Monday, February 18, 2008
Spaghetti in Meat sauce (Ragu) with Fresh Red Peppers
This recipe is adapted from the recipe I use for Tagliatelle alla Bolognese; most of us are familiar with "Spaghetti Bolognese". But Bolognese may well be a misnomer at times, and you might not find it on many menus in Italy - the country of it's origin.
And in Bologna itself, the province from which this dish gets it's name, meat sauce is "never served over spaghetti" and "the meat used is ground beef.Period."
Thus speaks that grand lady of Italian cooking - Marcella Hazan. She of the quick scorn for Americanized versions of "Italian cooking" and probably the one who taught many non Italians the traditional way of cooking Italian cuisine, through her very popular book "The Classic Italian Cookbook" and more recently "The Essentials of ClassicItalian Cooking"
The base of this dish is meat sauce - spaghetti or any other pasta can be used with the meat sauce which is called ragu.
Ragu refers to any meat sauce which is cooked long and slowly, simmering till the meat is tender and the sauce is imbued with the flavours of the meat cooked in it - making the sauce rich and satisfying.
The Italian word ragu originates from the French word "ragout" which means "stew". And even more interesting, "ragout" in turn comes from the French verb "ragouter" -"to stimulate the appetite".
So, a meat sauce cooked in the Bolognese style would be one with just enough tomato to give it a slightly sweet flavour, not the meatbits-drowned-in-tomato-sauce-version, which is what one sometime gets.
It is also characterised by milk being added to the meat to reduce the acidic content of tomatoes which come later, and definitely by being simmered for "a long long time"
I have been following a recipe for sometime now, it is in my book of handwritten recipes and dates back to the era when I didn't think it necessary to jot down where I got it from. But pretty much produced some really nice Bolognese ragu over the years. Except for the beef. *ahem*
I have even used chicken mince instead of lamb at times.
So, this time since it was just for the two of us (felt bad calling the delivery guy for a small quantity for this mutton dish,so ordered a quarter kilo of mince as well ...*sigh*), I decided to try something different.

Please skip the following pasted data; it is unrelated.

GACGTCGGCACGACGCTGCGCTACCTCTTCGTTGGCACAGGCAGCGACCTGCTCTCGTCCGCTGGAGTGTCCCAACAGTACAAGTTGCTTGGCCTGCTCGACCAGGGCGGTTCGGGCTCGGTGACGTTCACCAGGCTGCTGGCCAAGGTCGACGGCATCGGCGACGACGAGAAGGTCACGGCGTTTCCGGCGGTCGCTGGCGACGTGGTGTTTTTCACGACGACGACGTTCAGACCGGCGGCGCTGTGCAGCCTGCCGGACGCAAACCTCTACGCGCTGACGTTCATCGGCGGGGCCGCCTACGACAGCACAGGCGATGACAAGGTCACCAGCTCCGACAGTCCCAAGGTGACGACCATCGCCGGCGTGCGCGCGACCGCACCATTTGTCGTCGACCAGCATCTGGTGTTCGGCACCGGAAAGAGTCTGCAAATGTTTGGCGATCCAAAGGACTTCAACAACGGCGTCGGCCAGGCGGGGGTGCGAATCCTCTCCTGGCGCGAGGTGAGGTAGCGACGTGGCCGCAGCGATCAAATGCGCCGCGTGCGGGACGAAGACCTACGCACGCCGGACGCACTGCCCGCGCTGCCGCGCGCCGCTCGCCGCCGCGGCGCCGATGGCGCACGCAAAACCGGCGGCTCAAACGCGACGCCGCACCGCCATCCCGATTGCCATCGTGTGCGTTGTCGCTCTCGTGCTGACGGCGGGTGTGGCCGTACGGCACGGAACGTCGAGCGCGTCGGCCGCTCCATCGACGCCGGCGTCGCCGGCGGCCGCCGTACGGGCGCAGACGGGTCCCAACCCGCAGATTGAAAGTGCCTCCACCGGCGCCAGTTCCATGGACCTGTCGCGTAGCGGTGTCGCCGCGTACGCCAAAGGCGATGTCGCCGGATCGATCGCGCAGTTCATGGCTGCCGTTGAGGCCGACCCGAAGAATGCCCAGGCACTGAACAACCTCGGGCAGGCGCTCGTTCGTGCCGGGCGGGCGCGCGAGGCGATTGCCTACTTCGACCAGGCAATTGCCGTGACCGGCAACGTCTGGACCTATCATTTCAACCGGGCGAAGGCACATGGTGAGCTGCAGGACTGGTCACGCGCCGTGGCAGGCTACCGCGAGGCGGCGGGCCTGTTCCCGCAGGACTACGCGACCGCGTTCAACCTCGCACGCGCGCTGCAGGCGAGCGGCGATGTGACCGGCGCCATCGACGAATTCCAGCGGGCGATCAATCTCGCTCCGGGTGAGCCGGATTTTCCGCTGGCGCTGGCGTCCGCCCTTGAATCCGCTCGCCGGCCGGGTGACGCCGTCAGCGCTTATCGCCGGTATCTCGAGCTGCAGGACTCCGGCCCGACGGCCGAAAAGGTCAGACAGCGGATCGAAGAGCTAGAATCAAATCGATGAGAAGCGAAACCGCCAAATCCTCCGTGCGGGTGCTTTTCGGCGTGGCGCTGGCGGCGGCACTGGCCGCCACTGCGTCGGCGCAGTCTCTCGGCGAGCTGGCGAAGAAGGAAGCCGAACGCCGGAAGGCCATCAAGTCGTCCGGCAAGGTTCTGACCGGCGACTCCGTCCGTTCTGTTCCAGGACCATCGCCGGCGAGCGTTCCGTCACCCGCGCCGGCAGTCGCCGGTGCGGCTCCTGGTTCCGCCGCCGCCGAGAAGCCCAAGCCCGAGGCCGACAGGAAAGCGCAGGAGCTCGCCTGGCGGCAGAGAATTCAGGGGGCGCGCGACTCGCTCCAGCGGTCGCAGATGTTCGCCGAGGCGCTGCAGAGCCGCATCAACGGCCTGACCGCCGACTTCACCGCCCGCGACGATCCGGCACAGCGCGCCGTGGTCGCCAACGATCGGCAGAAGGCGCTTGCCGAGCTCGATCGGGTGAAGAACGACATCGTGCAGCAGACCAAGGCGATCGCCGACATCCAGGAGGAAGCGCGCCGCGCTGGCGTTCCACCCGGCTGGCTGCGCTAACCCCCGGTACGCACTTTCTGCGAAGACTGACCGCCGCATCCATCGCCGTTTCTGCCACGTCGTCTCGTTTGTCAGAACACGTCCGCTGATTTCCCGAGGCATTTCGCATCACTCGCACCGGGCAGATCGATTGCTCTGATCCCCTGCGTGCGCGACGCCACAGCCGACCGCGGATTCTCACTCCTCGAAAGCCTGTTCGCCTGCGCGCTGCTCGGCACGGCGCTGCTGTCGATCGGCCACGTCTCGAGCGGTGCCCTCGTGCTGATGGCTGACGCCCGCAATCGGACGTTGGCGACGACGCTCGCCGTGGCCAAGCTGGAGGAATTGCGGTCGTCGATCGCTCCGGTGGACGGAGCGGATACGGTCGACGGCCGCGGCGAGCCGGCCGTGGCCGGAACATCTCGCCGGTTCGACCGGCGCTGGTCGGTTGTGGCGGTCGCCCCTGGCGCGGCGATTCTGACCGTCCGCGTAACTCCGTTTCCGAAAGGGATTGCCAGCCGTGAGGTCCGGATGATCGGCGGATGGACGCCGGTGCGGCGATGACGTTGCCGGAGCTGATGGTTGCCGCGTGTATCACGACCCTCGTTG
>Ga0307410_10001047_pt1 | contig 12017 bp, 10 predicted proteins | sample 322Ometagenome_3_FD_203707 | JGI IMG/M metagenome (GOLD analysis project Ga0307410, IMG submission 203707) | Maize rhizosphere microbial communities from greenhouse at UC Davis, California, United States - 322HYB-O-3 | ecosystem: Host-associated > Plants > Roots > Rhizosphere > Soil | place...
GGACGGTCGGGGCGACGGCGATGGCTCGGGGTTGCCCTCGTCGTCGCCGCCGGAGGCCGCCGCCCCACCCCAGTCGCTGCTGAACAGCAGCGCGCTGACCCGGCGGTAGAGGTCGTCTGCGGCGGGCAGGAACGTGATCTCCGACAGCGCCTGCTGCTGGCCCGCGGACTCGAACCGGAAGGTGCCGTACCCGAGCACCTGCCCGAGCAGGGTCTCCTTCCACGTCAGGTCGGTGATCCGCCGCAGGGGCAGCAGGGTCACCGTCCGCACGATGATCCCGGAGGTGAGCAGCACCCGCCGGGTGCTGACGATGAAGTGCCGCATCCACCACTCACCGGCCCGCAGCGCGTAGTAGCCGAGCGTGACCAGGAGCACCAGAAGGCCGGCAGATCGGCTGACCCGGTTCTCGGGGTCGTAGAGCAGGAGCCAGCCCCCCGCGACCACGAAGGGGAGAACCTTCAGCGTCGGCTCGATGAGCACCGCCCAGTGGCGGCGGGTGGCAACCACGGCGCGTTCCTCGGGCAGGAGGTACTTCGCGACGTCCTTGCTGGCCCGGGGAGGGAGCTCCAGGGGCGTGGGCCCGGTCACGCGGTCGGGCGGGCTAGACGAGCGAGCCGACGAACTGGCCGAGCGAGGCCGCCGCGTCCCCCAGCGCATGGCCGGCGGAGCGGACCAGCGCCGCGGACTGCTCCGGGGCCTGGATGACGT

I put in cooked Kidney beans (rajma) which I then cooked again with the mince.
Fresh red chillies and peppers in the sauce boosted the flavour. I did add some chilli powder and a touch of cumin since the kidney beans,while giving the sauce great body, tends to temper down the taste.
Together the fresh chillies, peppers and the rajma made a lot of difference to this sauce and it was very interesting.
I am posting the original recipe which I normally use and the changes I made are in brackets.
Pasta - 300 gm tagliatelle (I used spaghetti)
Ragu or meat sauce:
1 tbsp olive oil
2 tbsp butter
Onions 2 medium - finely chopped
Celery - 1 cup finely diced (didn't have any on hand so omitted it)
Carrots - 1 cup diced (I used half a cup of carrots and added 1 big fresh red chilly sliced and I small red pepper deseeded and diced)
Mutton mince - 200 gm
Milk - 1 cup
Marjoram - 1 tbsp dried (I used dried thyme)
1 bay leaf
pinch of grated nutmeg
Tomatoes - 250gm,blanched,skinned and chopped finely (I used six medium tomatoes and omitted the puree)
Tomato puree - 2 tbsp
White wine - 1 cup (this could be omitted)
Freshly ground black pepper
salt to taste
1 cup kidney beans soaked overnight and then cooked till tender (they shouldn't be overcooked) and 1 clove of minced garlic were other additions to this recipe.
1. Heat the olive oil and butter in a heavy bottomed pan, and chopped onions and fry till it changes colour.
2. Add celery and carrots (and the garlic,chopped chilli and peppers) and fry for another 2 minutes.
3. Stir in the mince,some salt and pepper and continue cooking till the meat loses its raw colour, stirring constantly till the mince is free of lumps. (add the cooked kidney beans at this stage)
4. Mix in the milk and let it simmer till the liquid evaporates, stirring frequently. Add the wine next and simmer again till it also evaporates.
5. Add the bay leaf, nutmeg, herbs, chopped tomatoes, puree,salt and simmer gently for about an hour and a half till the meat is tender, the fat separates from the sauce and the mixture has no water but is a thick sauce. ( I have tried pressure cooking the mince and then simmering it in the sauce and that just doesn't give the same taste as cooking the mince in the sauce.)
In the initial stages, you might have to keep adding water a bit at a time to prevent it from sticking, that's ok.
6. Adjust the salt, add freshly crushed pepper and mix well.
15 minutes before serving, bring water to boil for pasta with a tsp of olive oil and cook the pasta in it till tender. Drain and toss in a tsp of olive oil and season with salt and freshly crushed pepper.
Plate the pasta into 3-4 portions and ladle the ragu over the pasta. Serve warm.
This dish joins Presto Pasta Nights hosted by Ruth every week over at Once upon a Feast....this event is fast approaching it's first birthday!!!